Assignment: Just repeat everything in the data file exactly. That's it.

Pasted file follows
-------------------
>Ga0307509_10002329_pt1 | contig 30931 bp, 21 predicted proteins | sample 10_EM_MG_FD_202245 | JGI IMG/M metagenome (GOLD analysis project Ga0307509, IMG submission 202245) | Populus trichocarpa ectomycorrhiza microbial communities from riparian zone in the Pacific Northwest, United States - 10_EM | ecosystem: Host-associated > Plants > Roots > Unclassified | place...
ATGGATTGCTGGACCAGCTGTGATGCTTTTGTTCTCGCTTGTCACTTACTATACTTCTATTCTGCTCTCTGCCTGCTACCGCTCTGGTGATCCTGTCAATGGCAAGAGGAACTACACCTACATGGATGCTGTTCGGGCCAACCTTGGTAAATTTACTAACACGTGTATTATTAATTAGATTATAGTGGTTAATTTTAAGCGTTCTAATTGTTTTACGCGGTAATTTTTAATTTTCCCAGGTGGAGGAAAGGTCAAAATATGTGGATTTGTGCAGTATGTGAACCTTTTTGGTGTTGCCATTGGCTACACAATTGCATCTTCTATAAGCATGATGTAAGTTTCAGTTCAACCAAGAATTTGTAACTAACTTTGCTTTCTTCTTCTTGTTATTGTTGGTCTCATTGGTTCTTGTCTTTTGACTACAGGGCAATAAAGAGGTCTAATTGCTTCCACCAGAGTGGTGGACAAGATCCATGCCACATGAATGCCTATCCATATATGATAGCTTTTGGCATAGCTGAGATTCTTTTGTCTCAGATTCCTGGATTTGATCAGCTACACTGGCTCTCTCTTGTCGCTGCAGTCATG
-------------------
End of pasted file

>Ga0307509_10002329_pt1 | contig 30931 bp, 21 predicted proteins | sample 10_EM_MG_FD_202245 | JGI IMG/M metagenome (GOLD analysis project Ga0307509, IMG submission 202245) | Populus trichocarpa ectomycorrhiza microbial communities from riparian zone in the Pacific Northwest, United States - 10_EM | ecosystem: Host-associated > Plants > Roots > Unclassified | place...
ATGGATTGCTGGACCAGCTGTGATGCTTTTGTTCTCGCTTGTCACTTACTATACTTCTATTCTGCTCTCTGCCTGCTACCGCTCTGGTGATCCTGTCAATGGCAAGAGGAACTACACCTACATGGATGCTGTTCGGGCCAACCTTGGTAAATTTACTAACACGTGTATTATTAATTAGATTATAGTGGTTAATTTTAAGCGTTCTAATTGTTTTACGCGGTAATTTTTAATTTTCCCAGGTGGAGGAAAGGTCAAAATATGTGGATTTGTGCAGTATGTGAACCTTTTTGGTGTTGCCATTGGCTACACAATTGCATCTTCTATAAGCATGATGTAAGTTTCAGTTCAACCAAGAATTTGTAACTAACTTTGCTTTCTTCTTCTTGTTATTGTTGGTCTCATTGGTTCTTGTCTTTTGACTACAGGGCAATAAAGAGGTCTAATTGCTTCCACCAGAGTGGTGGACAAGATCCATGCCACATGAATGCCTATCCATATATGATAGCTTTTGGCATAGCTGAGATTCTTTTGTCTCAGATTCCTGGATTTGATCAGCTACACTGGCTCTCTCTTGTCGCTGCAGTCATG